Best-selling author James Rollins to aspiring writers: Write, read and don't give up
Best-selling thriller/fantasy author James Rollins, the keynote speaker at this month's Pacific Northwest Writers Association conference, gives a how-to-succeed lesson for aspiring authors.
Seattle Times book editor
Lit life |
It's almost time for the conference for aspiring Northwest writers — the Pacific Northwest Writers Association's annual summer conference in SeaTac. I recommend this conference (July 30-Aug. 2 at the Hilton Seattle Airport Hotel) to folks seeking writing advice, an agent or simply the comfort and company of fellow writers, whose fondest hope is to get picked up by a mainstream publisher and whose biggest frustration is the minuscule chance of same.
Keynote speaker James Rollins is a mightily successful thriller and fantasy author — his latest, "The Doomsday Key" (Morrow,$27.99), hit No. 2 on the Publishers' Weekly best-seller list last week. I rang him up to get his take on writerly success.
Rollins is a former veterinarian. His books read like the "Bourne" movies — an explosion or assassination around every corner — but they keep the brain exercised because of his engagement with issues of science and history ("Doomsday Key" features genetically engineered crops and the history of Celtic Christianity).
He likes to talk to writers. What does he tell them?
Rollins repeats the adage of "write every day," but adds, "read every night." With no formal training in writing, he educates himself by studying writers who are good at certain things. Lee Child (author of the propulsive Jack Reacher novels) for pacing. Sarah Langan ("The Missing") for horror. Elmore Leonard for dialogue. Rollins says Leonard's dialogue has "authority" — I knew what he meant, because when I read Leonard I always imagine that the characters speaking are in the room. How about getting published?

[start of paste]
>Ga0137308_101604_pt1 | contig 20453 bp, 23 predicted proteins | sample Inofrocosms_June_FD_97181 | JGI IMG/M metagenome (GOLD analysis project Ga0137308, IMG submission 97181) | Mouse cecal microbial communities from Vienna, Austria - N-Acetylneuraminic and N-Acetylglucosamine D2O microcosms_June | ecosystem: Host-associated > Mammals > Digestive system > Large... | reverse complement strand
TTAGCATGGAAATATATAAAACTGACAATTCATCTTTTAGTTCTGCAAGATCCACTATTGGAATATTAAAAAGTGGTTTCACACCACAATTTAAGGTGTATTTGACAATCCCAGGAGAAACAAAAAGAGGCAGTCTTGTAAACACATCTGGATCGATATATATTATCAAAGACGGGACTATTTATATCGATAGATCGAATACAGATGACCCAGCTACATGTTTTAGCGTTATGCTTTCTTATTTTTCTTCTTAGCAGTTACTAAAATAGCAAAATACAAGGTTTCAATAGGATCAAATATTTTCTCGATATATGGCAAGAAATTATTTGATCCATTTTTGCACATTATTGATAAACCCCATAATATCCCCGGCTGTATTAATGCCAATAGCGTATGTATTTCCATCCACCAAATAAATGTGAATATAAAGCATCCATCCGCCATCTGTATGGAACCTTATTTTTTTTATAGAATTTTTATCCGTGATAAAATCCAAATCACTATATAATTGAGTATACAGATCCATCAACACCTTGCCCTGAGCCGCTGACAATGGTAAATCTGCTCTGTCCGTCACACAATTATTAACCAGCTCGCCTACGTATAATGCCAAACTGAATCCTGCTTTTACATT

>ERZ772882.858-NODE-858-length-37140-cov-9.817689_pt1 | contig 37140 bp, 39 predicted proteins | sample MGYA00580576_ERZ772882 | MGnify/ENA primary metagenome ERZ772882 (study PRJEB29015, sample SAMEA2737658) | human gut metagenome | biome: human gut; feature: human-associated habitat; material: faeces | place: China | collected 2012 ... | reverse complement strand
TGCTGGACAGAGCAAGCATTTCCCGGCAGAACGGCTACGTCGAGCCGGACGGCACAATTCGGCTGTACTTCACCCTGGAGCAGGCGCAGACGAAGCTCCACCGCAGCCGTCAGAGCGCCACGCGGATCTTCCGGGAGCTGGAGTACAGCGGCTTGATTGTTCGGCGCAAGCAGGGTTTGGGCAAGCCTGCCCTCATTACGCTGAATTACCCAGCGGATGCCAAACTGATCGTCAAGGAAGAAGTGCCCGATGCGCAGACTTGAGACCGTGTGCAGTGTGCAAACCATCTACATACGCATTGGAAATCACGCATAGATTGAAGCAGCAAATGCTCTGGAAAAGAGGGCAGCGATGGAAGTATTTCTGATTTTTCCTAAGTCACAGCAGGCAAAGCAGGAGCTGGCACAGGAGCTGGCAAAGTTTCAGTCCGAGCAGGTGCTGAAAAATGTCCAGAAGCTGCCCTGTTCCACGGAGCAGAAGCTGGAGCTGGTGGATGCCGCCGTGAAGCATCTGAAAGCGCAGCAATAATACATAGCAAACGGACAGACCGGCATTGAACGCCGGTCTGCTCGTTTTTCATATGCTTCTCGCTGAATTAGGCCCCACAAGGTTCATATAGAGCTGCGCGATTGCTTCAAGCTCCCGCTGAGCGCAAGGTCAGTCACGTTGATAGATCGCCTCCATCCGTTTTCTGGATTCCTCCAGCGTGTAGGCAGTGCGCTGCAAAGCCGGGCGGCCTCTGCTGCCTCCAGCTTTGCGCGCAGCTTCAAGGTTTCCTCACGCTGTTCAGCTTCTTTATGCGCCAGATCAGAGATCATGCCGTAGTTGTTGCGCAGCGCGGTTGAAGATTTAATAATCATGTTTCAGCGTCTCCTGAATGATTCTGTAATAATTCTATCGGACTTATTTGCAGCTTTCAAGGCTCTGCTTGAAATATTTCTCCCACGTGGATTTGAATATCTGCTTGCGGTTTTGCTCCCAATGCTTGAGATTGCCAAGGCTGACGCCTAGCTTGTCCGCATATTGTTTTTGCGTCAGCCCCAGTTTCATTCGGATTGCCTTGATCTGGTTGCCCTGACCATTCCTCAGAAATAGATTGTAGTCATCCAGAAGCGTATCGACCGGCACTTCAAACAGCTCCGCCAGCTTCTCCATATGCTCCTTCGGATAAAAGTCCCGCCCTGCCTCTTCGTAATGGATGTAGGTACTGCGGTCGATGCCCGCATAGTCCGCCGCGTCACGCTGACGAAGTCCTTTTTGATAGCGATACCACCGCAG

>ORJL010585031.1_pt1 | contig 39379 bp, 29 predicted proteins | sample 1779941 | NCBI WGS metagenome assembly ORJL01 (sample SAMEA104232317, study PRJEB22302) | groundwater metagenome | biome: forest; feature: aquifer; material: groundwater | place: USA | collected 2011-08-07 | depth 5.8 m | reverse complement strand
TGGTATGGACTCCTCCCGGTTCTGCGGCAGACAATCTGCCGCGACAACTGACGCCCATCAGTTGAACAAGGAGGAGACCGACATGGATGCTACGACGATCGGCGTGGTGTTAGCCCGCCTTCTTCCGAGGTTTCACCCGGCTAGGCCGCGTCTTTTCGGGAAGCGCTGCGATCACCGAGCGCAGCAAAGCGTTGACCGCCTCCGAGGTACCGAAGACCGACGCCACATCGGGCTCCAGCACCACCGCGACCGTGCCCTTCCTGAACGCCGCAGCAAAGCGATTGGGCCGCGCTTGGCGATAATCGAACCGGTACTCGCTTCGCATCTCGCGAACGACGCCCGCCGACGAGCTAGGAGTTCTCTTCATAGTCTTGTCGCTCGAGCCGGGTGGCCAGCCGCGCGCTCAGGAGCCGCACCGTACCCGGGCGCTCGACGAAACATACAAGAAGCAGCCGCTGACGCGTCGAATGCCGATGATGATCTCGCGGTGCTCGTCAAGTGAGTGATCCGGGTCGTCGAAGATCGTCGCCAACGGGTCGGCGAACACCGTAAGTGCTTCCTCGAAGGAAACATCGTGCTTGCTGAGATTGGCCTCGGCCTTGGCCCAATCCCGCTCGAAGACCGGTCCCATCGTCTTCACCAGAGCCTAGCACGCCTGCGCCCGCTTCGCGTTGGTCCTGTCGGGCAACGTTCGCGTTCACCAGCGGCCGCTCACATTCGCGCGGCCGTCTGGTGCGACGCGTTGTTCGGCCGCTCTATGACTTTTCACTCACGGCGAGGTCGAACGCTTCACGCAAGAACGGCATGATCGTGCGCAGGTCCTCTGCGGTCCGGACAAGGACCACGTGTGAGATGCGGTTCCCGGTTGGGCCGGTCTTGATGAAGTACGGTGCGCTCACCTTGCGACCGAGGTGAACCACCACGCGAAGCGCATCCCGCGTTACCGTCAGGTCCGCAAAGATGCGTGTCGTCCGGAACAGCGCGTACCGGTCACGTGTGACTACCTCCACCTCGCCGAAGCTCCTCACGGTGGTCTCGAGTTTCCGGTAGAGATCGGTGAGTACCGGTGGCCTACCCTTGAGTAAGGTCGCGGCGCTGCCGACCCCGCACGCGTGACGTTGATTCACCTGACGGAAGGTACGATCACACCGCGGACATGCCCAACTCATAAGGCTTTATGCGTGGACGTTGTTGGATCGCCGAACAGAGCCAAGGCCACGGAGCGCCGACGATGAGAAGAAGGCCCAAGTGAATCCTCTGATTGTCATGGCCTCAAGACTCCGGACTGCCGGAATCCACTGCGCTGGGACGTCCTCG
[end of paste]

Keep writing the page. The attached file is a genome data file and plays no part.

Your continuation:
Rollins advises writers to ignore directions to send a one-page query to agents summarizing their work (though that's exactly what many agents say to do, for fear of their mailboxes overflowing). Submit 50 pages of your book and a synopsis of the rest: "Agents already have a bevy of authors, their cash cows, so it's hard for them to break out of their apathy to represent a new author ... your writing should be breaking through that wall."
Now here's something jaw-dropping. Rollins, whose books sell so well his publisher probably has a tasteful shrine to him in the office, submitted his first book, a thriller, to 50 different agents before it was accepted.
The first 25 times, he tried that one-page query business — no takers. The second 25 times, he tried sending a partial manuscript. "After the 30th and 40th rejection I thought maybe I wasn't a thriller writer, so I started working on fantasy. Within a week of selling the thriller, I sold the fantasy."
Unsurprisingly, he has one more recommendation: "Be persistent ... Have confidence in yourself, keep sending it out. Don't just be a marketer ... write something new ... [One question] is always going to be, what are you working on now? They want to hire on somebody who will be producing a book a year."
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